Yes, you read that title right. Blockchain isn’t just associated with Bitcoin and altcoins anymore: it’s transforming the way every single industry out there operates and stores its data, public relations included. For people who aren’t familiar with the technology world, this word might be frightening, intimidating, or even discouraging. Fear not! Let’s “tech” down to business and clear it all up.
What is blockchain?
To put it in the simplest of terms, imagine a train locomotive pulling a bunch of train carts, each full of a variety of objects.
Each of train cart by itself would be a “block.” Similar to how train carts carry objects, blocks carry information that has been stored in them. While train carts are physical, blocks are entirely digital.
Now, when a bunch of train carts are put together and strung along, that gives us a full train. When a bunch of blocks are put together and strung together, we get what’s known as a “blockchain.”
While train carts can have the objects inside them changed, removed, or added to, information in blocks cannot be changed. Once the data is in a blockchain, it becomes a record for viewing and filing only. 100 percent permanent, with your only other option being to delete the entire block or blockchain.
Why would anyone want to use blockchains?
The main reason many businesses use blockchains is to have a much more efficient ledger. Data for a business is usually tracked by a third-person company, which can mean extra costs and possible human inaccuracies. With blockchains, businesses can record their data with incredible accuracy. Because the data is immutable, businesses also have less to worry about in terms of security or data changes.
Some businesses have also used blockchain as a proofer, meaning if someone uploads a file and it isn’t exactly like what’s inside a block that it’s being compared to, the file will not be accepted into the system. Using a blockchain as a proofer can also preserve the originality of a public file and prevent certain netizens from spreading false information successfully.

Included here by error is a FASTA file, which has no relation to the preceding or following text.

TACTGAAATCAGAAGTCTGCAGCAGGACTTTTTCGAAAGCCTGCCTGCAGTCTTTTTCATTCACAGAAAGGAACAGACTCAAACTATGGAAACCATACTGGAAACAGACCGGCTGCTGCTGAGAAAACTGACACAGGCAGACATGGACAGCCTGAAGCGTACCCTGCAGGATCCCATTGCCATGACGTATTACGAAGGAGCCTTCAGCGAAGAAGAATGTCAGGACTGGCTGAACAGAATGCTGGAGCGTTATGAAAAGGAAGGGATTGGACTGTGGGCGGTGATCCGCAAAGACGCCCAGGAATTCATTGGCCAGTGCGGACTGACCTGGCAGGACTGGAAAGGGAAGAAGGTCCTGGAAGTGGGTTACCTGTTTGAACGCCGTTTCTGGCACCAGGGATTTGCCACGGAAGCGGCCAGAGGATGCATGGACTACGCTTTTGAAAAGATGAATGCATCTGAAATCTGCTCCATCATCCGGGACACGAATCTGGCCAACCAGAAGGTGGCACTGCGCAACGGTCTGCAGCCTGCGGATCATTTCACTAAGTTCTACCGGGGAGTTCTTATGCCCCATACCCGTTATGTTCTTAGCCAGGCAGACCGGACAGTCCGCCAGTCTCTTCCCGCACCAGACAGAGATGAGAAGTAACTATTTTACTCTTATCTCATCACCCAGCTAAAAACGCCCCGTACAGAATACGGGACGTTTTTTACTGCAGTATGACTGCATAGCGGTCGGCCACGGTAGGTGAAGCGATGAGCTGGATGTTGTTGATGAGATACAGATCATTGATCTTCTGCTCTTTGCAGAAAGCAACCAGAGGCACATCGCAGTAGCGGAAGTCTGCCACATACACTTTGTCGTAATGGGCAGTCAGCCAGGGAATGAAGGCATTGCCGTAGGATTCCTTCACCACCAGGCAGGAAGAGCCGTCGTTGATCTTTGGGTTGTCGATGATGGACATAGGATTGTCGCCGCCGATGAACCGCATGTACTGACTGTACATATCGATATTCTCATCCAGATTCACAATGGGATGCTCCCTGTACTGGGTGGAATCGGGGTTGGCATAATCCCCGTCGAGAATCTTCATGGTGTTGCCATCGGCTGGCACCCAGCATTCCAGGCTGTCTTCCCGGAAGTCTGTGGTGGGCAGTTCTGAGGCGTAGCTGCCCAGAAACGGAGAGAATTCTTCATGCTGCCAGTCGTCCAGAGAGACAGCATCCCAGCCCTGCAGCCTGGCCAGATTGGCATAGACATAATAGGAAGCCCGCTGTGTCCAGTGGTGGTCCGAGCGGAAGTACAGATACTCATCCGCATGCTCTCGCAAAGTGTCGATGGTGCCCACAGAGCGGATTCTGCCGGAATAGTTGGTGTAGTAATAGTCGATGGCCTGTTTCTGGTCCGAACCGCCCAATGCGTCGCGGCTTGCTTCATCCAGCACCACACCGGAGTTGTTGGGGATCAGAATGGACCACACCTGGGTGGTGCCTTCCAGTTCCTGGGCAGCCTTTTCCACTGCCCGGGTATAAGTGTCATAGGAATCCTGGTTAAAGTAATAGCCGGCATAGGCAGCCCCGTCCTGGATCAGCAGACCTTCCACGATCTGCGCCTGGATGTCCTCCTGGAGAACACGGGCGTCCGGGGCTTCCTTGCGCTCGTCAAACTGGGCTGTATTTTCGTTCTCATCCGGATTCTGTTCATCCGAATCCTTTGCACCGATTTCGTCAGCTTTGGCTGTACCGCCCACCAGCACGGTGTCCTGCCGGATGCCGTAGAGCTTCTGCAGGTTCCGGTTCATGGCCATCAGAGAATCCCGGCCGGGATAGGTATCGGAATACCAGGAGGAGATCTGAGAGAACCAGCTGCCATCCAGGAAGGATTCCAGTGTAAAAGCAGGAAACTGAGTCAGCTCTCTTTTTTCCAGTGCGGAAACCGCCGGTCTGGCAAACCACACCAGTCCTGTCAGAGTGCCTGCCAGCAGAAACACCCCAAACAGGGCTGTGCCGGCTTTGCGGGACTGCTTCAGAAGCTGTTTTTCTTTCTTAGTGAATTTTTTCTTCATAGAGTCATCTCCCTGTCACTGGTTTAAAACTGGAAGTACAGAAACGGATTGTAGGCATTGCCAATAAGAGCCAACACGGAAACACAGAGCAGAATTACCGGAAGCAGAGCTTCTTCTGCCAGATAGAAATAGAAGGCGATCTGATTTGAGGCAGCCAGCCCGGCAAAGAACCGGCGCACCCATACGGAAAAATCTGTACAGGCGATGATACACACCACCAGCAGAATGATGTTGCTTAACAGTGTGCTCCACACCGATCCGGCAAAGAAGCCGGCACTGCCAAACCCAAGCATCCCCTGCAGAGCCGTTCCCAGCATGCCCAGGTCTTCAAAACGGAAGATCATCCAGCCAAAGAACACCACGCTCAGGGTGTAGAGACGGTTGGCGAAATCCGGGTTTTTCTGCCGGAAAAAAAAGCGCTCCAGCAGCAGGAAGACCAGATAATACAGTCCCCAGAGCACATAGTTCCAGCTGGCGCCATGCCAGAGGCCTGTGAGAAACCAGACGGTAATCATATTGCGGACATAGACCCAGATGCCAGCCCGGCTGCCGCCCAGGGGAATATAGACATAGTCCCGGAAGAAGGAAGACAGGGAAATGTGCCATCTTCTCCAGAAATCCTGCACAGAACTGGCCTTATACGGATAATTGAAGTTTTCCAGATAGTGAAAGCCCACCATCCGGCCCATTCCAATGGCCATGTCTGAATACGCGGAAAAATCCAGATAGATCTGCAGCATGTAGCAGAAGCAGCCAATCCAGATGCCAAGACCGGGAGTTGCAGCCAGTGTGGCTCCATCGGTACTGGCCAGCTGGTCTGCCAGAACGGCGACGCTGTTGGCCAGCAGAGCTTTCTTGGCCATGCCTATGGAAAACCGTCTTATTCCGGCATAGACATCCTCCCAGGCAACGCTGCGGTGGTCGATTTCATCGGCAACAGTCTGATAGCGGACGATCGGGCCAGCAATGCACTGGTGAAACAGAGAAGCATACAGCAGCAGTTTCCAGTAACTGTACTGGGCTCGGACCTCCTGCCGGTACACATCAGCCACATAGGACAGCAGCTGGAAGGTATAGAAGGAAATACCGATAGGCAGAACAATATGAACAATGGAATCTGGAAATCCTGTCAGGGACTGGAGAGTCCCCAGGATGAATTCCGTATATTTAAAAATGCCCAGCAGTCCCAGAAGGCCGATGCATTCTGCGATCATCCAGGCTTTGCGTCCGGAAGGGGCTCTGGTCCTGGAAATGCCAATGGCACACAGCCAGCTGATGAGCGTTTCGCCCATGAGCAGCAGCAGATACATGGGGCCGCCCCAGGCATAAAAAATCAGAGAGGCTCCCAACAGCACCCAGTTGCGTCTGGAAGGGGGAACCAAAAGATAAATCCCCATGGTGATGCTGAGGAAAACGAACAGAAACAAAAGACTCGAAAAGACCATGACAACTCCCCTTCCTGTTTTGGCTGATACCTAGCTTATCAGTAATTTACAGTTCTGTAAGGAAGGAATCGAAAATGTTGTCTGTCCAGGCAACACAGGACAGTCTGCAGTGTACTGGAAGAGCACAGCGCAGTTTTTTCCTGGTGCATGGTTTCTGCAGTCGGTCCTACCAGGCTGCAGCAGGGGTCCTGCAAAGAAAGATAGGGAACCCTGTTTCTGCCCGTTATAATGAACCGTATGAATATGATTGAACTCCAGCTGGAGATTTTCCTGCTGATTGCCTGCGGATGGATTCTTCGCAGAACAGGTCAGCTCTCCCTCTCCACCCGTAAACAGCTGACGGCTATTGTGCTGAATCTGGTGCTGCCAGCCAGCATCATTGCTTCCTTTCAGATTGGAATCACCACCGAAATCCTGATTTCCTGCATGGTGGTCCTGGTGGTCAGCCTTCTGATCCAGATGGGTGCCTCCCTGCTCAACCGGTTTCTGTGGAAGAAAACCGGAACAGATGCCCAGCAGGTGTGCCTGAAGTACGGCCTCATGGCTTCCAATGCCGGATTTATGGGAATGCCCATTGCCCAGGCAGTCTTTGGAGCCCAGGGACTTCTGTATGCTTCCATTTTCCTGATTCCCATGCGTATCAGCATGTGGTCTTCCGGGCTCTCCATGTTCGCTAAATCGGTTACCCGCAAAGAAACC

Finally, blockchains can prevent identity fraud and election rigging. Because of the need for exact proofing and the immutability of the data, hackers will have a hard time trying to steal identities because the blockchain system won’t verify him/her; for people who might have interest in rigging an election, voter results will be kept original and safe from change if they are stored in a blockchain.
Where does PR come into this?
For one thing, blockchains can be difficult for the average person to deal with, especially since it’s a buzzword, it’s pervasive, and it deals with technology, whose constant changing is draining or discouraging for many people. PR (and marketers, too) have the opportunity to take advantage of this and help businesses explain to their audiences in a casual vernacular how the technology works and why it’s needed. When Blockchain is being treated akin to Amazon when Amazon first disrupted brick-and-mortar stores, it’s mandatory for any business that wants to keep up to find great ways to explain a seemingly complicated recording process to people.
PR firms also store information about their clients into their systems, which can scare clients if the firm places little or “iffy” security on their systems. With blockchains, information cannot be altered, allowing clients to sleep better at night.
In addition to that, PR firms can use blockchains for proofing. PR firms can now secure the originality of their press releases, media advisories, and social media posts, as well as hold consistency of the content over all their platforms.
Finally, with blockchains, PR firms can keep better track of changes that they have made over time. For example, if they have a press release shared to multiple people, a ledger can record every single change that has been made, as well as by who and when. Google Docs is an excellent example of a program that already utilizes blockchains for this purpose.
That’s all there is to it! See? Not so bad. To find out more about PR and its relation to new technologies like blockchain, VR, and drones, please come to our second Summer School session this Thursday (June 28)! Head to bit.ly/moprtech to learn more about and RSVP for the event.